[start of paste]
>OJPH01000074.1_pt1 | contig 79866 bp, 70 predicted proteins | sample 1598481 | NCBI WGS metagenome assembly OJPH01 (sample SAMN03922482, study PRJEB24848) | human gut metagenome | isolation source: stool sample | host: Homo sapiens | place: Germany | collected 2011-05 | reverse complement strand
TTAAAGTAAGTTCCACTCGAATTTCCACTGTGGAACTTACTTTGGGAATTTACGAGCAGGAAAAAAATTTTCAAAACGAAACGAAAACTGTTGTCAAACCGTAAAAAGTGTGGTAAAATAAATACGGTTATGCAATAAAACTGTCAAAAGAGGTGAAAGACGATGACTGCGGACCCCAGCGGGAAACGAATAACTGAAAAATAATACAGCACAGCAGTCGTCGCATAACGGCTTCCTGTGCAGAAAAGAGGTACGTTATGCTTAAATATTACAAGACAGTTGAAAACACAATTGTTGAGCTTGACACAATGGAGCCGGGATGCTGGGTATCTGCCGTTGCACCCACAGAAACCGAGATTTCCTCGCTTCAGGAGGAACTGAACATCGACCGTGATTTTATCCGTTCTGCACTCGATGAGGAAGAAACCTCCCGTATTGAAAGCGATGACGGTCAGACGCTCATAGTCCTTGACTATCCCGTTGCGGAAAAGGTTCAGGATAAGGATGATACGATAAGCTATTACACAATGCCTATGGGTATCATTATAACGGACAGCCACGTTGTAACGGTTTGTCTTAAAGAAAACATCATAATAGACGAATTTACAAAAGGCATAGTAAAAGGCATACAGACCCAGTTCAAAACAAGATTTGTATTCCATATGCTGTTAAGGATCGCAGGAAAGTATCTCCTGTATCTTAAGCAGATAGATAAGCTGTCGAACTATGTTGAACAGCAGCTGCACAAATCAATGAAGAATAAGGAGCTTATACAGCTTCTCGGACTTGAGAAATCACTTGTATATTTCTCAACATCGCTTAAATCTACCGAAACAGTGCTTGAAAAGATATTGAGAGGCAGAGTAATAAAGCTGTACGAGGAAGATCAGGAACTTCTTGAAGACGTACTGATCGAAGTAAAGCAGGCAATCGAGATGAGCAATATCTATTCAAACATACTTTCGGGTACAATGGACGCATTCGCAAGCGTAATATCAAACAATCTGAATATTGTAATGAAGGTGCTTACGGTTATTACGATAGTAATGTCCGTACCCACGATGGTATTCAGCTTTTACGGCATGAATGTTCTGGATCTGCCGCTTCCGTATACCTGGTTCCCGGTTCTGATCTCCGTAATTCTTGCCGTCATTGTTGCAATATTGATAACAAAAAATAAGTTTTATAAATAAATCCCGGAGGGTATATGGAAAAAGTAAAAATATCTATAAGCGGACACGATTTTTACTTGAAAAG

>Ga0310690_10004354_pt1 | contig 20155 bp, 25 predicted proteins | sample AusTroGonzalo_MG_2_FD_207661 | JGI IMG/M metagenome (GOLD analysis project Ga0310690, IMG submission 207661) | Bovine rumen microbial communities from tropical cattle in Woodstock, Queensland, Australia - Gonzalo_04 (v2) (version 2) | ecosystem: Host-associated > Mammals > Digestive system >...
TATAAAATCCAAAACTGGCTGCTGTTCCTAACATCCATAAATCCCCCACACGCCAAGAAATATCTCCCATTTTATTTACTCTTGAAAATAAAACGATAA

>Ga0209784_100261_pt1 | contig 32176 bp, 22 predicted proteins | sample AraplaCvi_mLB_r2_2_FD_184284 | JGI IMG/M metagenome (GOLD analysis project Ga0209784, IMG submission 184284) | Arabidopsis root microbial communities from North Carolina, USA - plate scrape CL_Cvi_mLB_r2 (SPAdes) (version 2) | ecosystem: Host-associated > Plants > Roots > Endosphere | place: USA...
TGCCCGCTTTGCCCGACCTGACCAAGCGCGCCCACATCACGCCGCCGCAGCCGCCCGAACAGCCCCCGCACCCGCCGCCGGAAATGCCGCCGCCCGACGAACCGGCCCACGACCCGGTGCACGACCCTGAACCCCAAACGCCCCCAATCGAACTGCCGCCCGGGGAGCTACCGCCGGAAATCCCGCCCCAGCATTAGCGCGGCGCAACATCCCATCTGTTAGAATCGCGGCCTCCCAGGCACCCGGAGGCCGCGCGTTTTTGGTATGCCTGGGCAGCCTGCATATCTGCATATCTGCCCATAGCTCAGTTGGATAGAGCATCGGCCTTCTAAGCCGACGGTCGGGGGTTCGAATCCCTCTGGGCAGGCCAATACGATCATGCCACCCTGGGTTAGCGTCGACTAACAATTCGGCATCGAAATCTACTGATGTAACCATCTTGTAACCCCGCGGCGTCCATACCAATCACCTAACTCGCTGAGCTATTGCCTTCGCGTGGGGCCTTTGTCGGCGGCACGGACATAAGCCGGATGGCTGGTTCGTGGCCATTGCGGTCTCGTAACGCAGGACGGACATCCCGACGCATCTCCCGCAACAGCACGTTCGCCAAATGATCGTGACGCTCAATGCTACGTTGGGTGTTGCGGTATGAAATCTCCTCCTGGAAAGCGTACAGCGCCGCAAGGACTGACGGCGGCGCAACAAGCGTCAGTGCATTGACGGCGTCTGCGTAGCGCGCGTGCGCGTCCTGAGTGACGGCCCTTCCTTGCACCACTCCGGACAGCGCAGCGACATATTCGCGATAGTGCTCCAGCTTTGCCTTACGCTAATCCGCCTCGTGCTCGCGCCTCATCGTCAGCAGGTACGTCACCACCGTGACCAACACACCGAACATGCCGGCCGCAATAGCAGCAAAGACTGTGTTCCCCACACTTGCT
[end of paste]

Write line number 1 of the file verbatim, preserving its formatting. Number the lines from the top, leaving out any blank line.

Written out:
>OJPH01000074.1_pt1 | contig 79866 bp, 70 predicted proteins | sample 1598481 | NCBI WGS metagenome assembly OJPH01 (sample SAMN03922482, study PRJEB24848) | human gut metagenome | isolation source: stool sample | host: Homo sapiens | place: Germany | collected 2011-05 | reverse complement strand